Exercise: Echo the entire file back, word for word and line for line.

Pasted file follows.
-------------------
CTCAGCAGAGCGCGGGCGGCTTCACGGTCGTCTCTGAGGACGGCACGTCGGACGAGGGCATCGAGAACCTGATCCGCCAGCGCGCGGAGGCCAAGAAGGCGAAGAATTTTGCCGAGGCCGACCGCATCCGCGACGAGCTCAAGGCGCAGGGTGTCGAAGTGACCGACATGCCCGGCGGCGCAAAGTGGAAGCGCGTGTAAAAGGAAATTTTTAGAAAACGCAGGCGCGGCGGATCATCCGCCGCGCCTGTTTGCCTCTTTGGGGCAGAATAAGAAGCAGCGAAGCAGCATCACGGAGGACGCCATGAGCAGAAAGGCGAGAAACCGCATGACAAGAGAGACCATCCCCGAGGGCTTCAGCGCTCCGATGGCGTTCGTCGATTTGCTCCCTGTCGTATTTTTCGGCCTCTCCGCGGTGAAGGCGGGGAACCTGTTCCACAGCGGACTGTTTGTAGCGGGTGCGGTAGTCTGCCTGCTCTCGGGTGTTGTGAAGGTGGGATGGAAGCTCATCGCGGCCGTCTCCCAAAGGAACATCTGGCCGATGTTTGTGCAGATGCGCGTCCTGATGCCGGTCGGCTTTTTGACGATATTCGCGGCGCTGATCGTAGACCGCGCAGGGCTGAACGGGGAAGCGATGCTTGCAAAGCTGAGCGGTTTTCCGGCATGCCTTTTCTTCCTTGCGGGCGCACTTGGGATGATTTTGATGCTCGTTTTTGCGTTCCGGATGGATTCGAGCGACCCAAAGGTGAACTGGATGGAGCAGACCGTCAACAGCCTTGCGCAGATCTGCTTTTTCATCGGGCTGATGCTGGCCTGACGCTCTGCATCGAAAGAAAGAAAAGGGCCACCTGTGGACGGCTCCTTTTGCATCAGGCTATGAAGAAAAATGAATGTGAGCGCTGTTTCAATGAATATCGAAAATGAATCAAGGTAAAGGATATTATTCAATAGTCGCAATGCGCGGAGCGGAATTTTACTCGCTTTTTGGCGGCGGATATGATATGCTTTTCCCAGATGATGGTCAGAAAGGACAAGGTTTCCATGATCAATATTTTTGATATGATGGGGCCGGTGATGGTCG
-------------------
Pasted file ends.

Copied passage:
CTCAGCAGAGCGCGGGCGGCTTCACGGTCGTCTCTGAGGACGGCACGTCGGACGAGGGCATCGAGAACCTGATCCGCCAGCGCGCGGAGGCCAAGAAGGCGAAGAATTTTGCCGAGGCCGACCGCATCCGCGACGAGCTCAAGGCGCAGGGTGTCGAAGTGACCGACATGCCCGGCGGCGCAAAGTGGAAGCGCGTGTAAAAGGAAATTTTTAGAAAACGCAGGCGCGGCGGATCATCCGCCGCGCCTGTTTGCCTCTTTGGGGCAGAATAAGAAGCAGCGAAGCAGCATCACGGAGGACGCCATGAGCAGAAAGGCGAGAAACCGCATGACAAGAGAGACCATCCCCGAGGGCTTCAGCGCTCCGATGGCGTTCGTCGATTTGCTCCCTGTCGTATTTTTCGGCCTCTCCGCGGTGAAGGCGGGGAACCTGTTCCACAGCGGACTGTTTGTAGCGGGTGCGGTAGTCTGCCTGCTCTCGGGTGTTGTGAAGGTGGGATGGAAGCTCATCGCGGCCGTCTCCCAAAGGAACATCTGGCCGATGTTTGTGCAGATGCGCGTCCTGATGCCGGTCGGCTTTTTGACGATATTCGCGGCGCTGATCGTAGACCGCGCAGGGCTGAACGGGGAAGCGATGCTTGCAAAGCTGAGCGGTTTTCCGGCATGCCTTTTCTTCCTTGCGGGCGCACTTGGGATGATTTTGATGCTCGTTTTTGCGTTCCGGATGGATTCGAGCGACCCAAAGGTGAACTGGATGGAGCAGACCGTCAACAGCCTTGCGCAGATCTGCTTTTTCATCGGGCTGATGCTGGCCTGACGCTCTGCATCGAAAGAAAGAAAAGGGCCACCTGTGGACGGCTCCTTTTGCATCAGGCTATGAAGAAAAATGAATGTGAGCGCTGTTTCAATGAATATCGAAAATGAATCAAGGTAAAGGATATTATTCAATAGTCGCAATGCGCGGAGCGGAATTTTACTCGCTTTTTGGCGGCGGATATGATATGCTTTTCCCAGATGATGGTCAGAAAGGACAAGGTTTCCATGATCAATATTTTTGATATGATGGGGCCGGTGATGGTCG